The 35th Logistics Readiness Squadron coordinated with the 36th Airlift Squadron from Yokota Air Base, Japan to conduct airland cargo training at Misawa AB, Japan, May 28.

A U.S. Air Force Airman directs the driver during the unloading of an F-16 Fighting Falcon engine at Yokota Air Base, Japan, May 28, 2020. Since COVID-19, the number of regularly scheduled training missions has decreased. The airland training between the 35th Logistic Readiness Squadron at Misawa Air Base, Japan, and the 36th Airlift Sqaudron allowed new loadmasters to progress with their on-the-job upgrade training. Routinely the 36th AS missions involve cargo being air dropped. Airdrop and airland have some similar elements as far as loading goes on the ground but the offloading portion is what differs (U.S. Air Force photo by Airman 1st Class Brieana E. Bolfing)

The 35th Logistics Readiness Squadron coordinated with the 36th Airlift Squadron from Yokota Air Base, Japan to conduct airland cargo training at Misawa AB, Japan, May 28.

U.S. Air Force Airmen with the 36th Airlift Squadron from Yokota Air Base, Japan, guided the forklift driver to the back of a C-130J Hercules during an airland training mission at Misawa Air Base, Japan, May 28, 2020. Since COVID-19, the number of regularly-scheduled training missions has decreased. The airland training allowed new loadmasters to progress with their on-the-job upgrade training. Routinely the 36th AS missions involve cargo being air dropped. Airdrop and airland have some similar elements as far as loading goes on the ground but the offloading portion is what differs. (U.S. Air Force photo by Melanie A. Bulow-Gonterman)

The 35th Logistics Readiness Squadron coordinated with the 36th Airlift Squadron from Yokota Air Base, Japan to conduct airland cargo training at Misawa AB, Japan, May 28.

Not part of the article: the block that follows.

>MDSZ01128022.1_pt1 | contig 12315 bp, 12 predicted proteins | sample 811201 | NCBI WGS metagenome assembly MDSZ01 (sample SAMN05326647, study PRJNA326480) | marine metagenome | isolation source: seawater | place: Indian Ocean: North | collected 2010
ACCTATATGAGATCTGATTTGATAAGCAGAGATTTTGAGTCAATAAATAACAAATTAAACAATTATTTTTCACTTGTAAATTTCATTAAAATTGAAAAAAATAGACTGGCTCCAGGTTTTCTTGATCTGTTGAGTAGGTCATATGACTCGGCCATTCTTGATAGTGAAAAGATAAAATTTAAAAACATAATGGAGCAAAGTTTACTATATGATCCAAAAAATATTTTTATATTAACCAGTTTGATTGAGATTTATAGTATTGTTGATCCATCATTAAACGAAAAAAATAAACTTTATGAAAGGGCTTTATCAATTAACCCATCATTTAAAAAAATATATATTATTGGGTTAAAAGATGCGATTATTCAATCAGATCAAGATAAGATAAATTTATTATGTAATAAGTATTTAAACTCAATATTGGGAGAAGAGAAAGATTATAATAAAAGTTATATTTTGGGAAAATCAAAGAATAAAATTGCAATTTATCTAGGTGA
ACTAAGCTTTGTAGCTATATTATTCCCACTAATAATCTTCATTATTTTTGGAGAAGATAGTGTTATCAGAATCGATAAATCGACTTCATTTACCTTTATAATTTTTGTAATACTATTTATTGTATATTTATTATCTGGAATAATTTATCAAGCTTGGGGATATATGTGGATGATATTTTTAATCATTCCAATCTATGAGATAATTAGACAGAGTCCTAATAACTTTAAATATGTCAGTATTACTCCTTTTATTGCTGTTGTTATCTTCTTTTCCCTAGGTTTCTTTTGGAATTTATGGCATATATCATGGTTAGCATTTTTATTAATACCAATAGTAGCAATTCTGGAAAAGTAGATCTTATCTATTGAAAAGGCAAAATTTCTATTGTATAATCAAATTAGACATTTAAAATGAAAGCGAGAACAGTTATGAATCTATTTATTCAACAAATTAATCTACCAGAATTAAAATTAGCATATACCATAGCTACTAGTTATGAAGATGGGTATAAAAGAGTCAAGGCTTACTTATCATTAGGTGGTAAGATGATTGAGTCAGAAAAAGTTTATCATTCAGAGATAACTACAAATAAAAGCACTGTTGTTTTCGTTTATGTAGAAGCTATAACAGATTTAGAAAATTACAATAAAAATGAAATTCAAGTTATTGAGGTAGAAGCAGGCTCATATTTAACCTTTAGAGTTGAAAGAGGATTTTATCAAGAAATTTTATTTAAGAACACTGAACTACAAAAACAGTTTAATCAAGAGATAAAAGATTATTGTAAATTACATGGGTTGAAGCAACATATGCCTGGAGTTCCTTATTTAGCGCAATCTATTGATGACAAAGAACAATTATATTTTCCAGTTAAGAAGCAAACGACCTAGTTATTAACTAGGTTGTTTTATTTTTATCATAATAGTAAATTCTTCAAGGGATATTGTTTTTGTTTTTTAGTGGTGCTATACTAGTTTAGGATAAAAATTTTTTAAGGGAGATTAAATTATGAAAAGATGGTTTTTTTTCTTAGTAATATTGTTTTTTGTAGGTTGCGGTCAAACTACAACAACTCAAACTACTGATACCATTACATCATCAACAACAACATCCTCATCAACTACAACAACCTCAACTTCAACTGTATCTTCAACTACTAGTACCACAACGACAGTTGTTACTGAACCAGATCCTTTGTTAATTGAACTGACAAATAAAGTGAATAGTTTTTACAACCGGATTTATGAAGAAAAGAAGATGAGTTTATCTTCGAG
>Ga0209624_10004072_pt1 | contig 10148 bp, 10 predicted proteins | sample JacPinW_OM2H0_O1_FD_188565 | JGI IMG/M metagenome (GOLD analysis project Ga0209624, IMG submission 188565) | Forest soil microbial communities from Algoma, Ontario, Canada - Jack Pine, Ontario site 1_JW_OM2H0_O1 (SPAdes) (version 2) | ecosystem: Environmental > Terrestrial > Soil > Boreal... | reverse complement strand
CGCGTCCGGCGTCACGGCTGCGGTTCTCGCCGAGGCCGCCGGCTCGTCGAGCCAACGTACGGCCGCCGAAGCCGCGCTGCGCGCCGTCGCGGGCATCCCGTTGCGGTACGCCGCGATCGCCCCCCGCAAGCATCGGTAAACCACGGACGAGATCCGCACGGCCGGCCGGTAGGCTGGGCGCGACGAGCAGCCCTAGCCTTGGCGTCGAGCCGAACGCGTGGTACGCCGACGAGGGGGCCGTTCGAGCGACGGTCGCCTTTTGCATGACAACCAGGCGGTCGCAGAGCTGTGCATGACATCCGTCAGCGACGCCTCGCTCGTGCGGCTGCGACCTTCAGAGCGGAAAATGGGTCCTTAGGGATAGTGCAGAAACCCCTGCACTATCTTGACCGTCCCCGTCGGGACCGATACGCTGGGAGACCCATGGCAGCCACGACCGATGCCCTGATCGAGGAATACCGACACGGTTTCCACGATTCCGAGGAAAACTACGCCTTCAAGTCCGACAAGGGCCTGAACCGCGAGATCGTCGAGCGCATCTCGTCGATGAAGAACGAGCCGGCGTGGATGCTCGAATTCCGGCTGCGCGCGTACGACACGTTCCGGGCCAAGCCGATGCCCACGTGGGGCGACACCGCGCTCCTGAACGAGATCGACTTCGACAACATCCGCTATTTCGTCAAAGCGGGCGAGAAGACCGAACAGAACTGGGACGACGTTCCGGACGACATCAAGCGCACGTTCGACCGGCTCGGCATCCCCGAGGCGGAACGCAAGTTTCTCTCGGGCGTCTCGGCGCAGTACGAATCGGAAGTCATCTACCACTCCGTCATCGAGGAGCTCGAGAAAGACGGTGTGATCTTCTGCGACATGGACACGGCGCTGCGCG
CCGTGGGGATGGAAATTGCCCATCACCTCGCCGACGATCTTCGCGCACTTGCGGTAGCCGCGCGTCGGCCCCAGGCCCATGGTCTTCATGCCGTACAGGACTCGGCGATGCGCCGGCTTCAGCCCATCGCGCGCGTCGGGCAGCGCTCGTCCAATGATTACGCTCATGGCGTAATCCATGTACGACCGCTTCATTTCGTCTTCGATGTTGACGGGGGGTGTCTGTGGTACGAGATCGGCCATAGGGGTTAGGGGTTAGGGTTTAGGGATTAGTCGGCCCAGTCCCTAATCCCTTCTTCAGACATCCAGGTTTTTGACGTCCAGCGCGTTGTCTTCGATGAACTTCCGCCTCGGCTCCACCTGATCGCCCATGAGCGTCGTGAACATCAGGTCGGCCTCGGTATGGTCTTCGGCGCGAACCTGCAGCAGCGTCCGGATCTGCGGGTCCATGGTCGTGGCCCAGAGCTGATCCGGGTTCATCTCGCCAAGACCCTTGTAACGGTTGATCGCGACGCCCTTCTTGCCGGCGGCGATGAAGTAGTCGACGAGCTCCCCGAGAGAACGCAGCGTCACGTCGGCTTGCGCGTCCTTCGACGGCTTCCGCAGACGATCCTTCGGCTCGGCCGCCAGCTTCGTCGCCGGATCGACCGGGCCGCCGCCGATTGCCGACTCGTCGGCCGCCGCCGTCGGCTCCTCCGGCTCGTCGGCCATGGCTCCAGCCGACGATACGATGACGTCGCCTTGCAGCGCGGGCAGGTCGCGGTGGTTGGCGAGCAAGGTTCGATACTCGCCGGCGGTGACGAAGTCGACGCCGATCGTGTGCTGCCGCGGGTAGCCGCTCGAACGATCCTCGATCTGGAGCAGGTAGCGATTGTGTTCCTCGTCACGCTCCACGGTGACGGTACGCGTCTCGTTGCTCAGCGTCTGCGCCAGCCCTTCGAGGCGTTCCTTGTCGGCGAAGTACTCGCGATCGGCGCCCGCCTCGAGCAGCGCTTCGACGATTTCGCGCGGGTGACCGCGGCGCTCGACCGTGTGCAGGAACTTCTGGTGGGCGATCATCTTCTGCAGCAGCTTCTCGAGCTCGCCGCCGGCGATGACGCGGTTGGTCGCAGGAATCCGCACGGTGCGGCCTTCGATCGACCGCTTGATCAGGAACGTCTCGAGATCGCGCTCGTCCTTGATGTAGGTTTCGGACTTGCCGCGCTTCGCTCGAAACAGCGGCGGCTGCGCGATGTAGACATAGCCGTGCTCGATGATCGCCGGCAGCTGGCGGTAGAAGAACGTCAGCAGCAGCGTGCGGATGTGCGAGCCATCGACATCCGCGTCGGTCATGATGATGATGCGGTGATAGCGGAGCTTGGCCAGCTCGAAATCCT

U.S. Air Force Airmen from 36th Airlift Squadron and the 35th Logistics Readiness Squadron prepare to off-load over 9,000 pounds of mail from a C-130J Super Hercules at Misawa Air Base, Japan, May 28, 2020. Since COVID-19, regularly scheduled training missions have decreased. The airland training allowed new loadmasters to progress with their on-the-job upgrade training. Routinely the 36th AS missions involve cargo being air dropped. Airdrop and airland have some similar elements as far as loading goes on the ground but the offloading portion is what differs. (U.S. Air Force photo by Melanie A. Bulow-Gonterman)

MISAWA AIR BASE, Japan --

The 35th Logistics Readiness Squadron coordinated with the 36th Airlift Squadron from Yokota Air Base, Japan to conduct airland cargo training at Misawa AB, Japan, May 28.

Four C-130J Super Hercules touched down at Misawa carrying approximately 9,000 pounds of mail belonging to Misawa AB residents; however, delivering mail was just one benefit for both Yokota and Misawa.

“The mail brought from Yokota was an agreement between the 36th AS and the 35th LRS, serving as a win-win situation for both units, with the aircrew receiving airland training following the mail delivery,” said Staff Sgt. Tristan Caro, a 35th LRS air transportation craftsman.

The pandemic created challenges for Airmen to receive the upgrade training needed for their job. However, this collaboration gave new loadmasters the opportunity to hone their skills.

“Normally, we train with airland cargo through Air Mobility Command tasked-missions. However, COVID-19 created some challenges we needed to work through,” said Staff Sgt. Ralph Colas, a 36th AS C-130J Super Hercules instructor loadmaster. “Our newer loadmasters were missing the experience needed to be well-trained and versed in their primary duty.”

Routinely the 36th AS missions involve cargo being air dropped. Airdrop and airland have some similar elements as far as loading goes on the ground but the offloading portion is what differs.

The 35th LRS air transportation team acquired four pieces of unique equipment: an F-16 Fighting Falcon engine trailer on a T2 pallet, an ammo explosives trailer, a C-10C air conditioner, and an MJ-1 bomb-lift for the 36th AS loadmaster to load.”


“Working with the 36th AS was a great experience because it allowed us to collaborate with different units to ensure our Airmen got the training they needed,” said Caro. “It was the first time we’ve had four C-130s parked consecutively on flight-line since I have been in Misawa.”

This is the second time training has been conducted between the two units since the pandemic.

“The 35th LRS was extremely helpful with all the coordination and acquiring the cargo that we utilized for training,” said Colas. “It was a great working experience and we would like to continue this in the future.”